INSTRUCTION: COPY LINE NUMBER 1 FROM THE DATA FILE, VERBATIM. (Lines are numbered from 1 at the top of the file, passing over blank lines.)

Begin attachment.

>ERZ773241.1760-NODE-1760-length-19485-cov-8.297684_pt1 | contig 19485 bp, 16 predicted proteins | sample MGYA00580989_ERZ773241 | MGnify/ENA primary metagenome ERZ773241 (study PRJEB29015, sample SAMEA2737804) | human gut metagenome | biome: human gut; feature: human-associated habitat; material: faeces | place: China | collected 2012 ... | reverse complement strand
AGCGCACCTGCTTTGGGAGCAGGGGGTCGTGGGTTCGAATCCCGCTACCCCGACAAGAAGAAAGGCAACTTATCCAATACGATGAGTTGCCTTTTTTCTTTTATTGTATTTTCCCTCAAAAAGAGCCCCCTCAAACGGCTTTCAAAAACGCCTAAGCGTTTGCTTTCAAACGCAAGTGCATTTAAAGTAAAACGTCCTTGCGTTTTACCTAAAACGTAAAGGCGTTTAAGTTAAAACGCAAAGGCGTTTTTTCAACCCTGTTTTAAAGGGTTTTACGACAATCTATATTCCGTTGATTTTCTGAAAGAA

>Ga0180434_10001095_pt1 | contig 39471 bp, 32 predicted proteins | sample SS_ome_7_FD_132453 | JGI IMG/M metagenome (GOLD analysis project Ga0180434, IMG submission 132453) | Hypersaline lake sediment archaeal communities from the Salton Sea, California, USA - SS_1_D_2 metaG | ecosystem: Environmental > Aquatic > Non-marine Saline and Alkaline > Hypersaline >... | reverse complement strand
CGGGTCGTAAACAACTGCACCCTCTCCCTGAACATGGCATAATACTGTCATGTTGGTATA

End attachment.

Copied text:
>ERZ773241.1760-NODE-1760-length-19485-cov-8.297684_pt1 | contig 19485 bp, 16 predicted proteins | sample MGYA00580989_ERZ773241 | MGnify/ENA primary metagenome ERZ773241 (study PRJEB29015, sample SAMEA2737804) | human gut metagenome | biome: human gut; feature: human-associated habitat; material: faeces | place: China | collected 2012 ... | reverse complement strand